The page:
Photo source: ©© Olivier Bonnenfant
Since 36 dead wild boars have been found on the coast of north-western France this month, amid suspicion of algae poisoning, necropsies have been being carried out.
The first tests on six wild boars washed up on brittany’s beaches, showed that all but one, had hydrogen sulphide gas (emitted by rotting algae) in their lungs, confirming the suspicion toward the prior hypothesis that the wild boars suffocated from the poisonous gases emitted by rotting green algae.
However, Hydrogen sulphide gas (H2S) has not been found in the sixth animal, preventing the testers from concluding they’d been killed from breathing fumes from rotting seaweed.
Test results on the remaining boars haven’t been released yet.
Some beaches in Brittany are regularly hit by the algae, but the problem has worsened in recent years.
Environmentalists and officials say it is a result of the nitrates in fertilisers used by the region’s farmers.
According to a Guardian report, “local environmentalists have long campaigned against the dangers of what has become known as Brittany’s “killer” green algae. It has been affecting the rugged north Breton coastline for decades but has increased in recent years, causing the death of a worker who was clearing it in 2009, as well as killing dogs and a horse walking on the beach. Guardian
The French Government has launched a massive long-term plan to clear the beaches of algae, hauling away the noxious growth with bulldozers. But campaigners say nothing will change unless Brittany’s powerful agriculture and food industry cuts its nitrates use.
The algae is harmless until it dries and then decomposes, giving off a foul smell. Pockets of the toxic gas can become trapped under its crust. Thousands of tonnes of green algae have been cleared from the Brittany coast this year. In Finistère the amount of algae has grown since last year.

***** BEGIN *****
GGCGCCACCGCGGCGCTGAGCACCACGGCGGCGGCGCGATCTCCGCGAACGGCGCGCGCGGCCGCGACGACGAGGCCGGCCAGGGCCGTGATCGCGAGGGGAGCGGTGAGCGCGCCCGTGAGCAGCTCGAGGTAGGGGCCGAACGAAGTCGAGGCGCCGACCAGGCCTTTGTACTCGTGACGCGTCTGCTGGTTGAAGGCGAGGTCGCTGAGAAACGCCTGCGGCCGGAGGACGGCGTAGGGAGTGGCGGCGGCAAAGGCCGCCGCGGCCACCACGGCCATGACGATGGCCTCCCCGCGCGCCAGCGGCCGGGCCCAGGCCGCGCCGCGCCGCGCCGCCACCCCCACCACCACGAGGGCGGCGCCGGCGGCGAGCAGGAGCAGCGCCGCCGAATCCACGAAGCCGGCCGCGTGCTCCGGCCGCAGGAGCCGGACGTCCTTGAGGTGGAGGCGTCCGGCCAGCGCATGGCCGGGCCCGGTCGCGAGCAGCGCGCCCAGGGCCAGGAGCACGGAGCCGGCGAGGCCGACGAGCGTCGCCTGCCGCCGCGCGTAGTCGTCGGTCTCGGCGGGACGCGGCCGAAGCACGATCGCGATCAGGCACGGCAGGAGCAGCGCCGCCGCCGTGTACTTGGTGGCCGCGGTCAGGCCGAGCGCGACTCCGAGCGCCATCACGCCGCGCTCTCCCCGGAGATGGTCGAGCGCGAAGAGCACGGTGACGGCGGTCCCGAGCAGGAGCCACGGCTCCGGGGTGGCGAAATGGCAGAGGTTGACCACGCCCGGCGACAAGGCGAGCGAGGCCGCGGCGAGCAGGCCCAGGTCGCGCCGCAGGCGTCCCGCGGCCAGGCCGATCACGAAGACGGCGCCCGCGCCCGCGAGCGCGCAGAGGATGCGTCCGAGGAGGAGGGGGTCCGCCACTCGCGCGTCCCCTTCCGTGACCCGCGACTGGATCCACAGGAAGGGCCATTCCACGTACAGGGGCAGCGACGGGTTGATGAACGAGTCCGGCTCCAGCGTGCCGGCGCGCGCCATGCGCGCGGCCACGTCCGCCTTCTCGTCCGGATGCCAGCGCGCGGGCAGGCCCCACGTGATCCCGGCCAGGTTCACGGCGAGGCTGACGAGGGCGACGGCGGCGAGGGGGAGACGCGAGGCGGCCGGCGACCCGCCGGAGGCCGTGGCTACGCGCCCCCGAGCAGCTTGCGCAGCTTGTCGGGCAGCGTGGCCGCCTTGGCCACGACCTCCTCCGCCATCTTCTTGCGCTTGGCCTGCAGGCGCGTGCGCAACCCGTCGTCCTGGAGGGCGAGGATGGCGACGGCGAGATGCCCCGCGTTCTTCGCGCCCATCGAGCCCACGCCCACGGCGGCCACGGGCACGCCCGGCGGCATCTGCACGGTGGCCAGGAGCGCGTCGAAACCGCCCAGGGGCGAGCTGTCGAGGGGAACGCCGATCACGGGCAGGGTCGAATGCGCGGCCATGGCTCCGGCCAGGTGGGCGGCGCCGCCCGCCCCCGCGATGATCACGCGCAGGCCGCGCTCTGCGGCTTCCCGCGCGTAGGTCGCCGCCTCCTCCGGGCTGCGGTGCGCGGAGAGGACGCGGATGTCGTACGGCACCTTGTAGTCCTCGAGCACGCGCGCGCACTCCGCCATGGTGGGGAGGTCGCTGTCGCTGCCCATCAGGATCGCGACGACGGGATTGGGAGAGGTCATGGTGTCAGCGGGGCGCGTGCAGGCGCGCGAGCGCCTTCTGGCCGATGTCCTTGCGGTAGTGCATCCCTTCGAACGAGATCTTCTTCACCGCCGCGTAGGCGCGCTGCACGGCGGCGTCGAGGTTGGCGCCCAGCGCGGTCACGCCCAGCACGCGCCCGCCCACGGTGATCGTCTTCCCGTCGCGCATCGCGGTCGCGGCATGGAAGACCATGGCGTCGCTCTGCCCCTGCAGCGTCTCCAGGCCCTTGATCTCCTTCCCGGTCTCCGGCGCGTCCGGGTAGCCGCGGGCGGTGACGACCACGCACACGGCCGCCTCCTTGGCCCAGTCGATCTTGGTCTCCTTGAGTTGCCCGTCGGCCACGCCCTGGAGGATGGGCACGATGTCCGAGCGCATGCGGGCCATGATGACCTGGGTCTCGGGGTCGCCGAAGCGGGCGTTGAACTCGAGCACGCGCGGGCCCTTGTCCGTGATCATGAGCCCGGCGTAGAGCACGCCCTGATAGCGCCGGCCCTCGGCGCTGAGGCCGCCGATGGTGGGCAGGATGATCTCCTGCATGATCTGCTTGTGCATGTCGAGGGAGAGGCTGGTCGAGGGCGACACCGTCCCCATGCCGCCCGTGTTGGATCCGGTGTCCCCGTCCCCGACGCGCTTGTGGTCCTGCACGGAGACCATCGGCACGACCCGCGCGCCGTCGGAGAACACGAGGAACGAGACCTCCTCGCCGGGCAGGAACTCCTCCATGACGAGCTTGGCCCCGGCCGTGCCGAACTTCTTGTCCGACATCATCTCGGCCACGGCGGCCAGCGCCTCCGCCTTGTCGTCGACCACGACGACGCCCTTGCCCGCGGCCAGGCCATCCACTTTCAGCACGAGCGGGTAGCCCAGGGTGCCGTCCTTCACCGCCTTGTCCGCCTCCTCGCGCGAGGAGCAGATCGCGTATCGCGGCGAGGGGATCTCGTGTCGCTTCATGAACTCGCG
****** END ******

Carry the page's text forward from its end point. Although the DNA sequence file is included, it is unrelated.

In a front-page editorial entitled, Green Algae: The Unbearable Denial, Le Monde said the French state, in thrall to lobby groups, was downplaying the role of agricultural pollution in the proliferation of noxious and toxic algae along the coasts.
Read Original Article: Sangliers: l’ALgue Verte se Confirme, Le Figaro
Brittany Beaches Hit By Toxic Algae, Guardian UK
Dead boars washed up on shores point to lethal hazard of poisonous gas and water pollution from algal slime
Brittany Beaches: regularly hit by green algae, problem appears to have worsened in recent years, BBC
Scientifiques reclament la publication des rapports d’autopsie, Le Monde
“pour pouvoir statuer de façon catégorique sur la cause de cette hécatombe d’animaux”.
Algues vertes : l’insupportable déni, Le Monde
Lorsque les faits sont importuns, il suffit de mettre en doute leur existence. Ce détestable principe semble avoir un avenir radieux, dès lors que remédier à des dégâts environnementaux ou sanitaires indispose des intérêts économiques.
Dozens Of Wild Boars Found Dead On French Beaches
Wave Of Toxic Green Beaches, France, By Sharlene Pilkey, Coastal Care
With beaches and coastlines all over the world already under attack from sea level rise, pollution, mining, driving, seawall construction and human development encroachment, another menace is mounting an assault. Humans are behind this one too…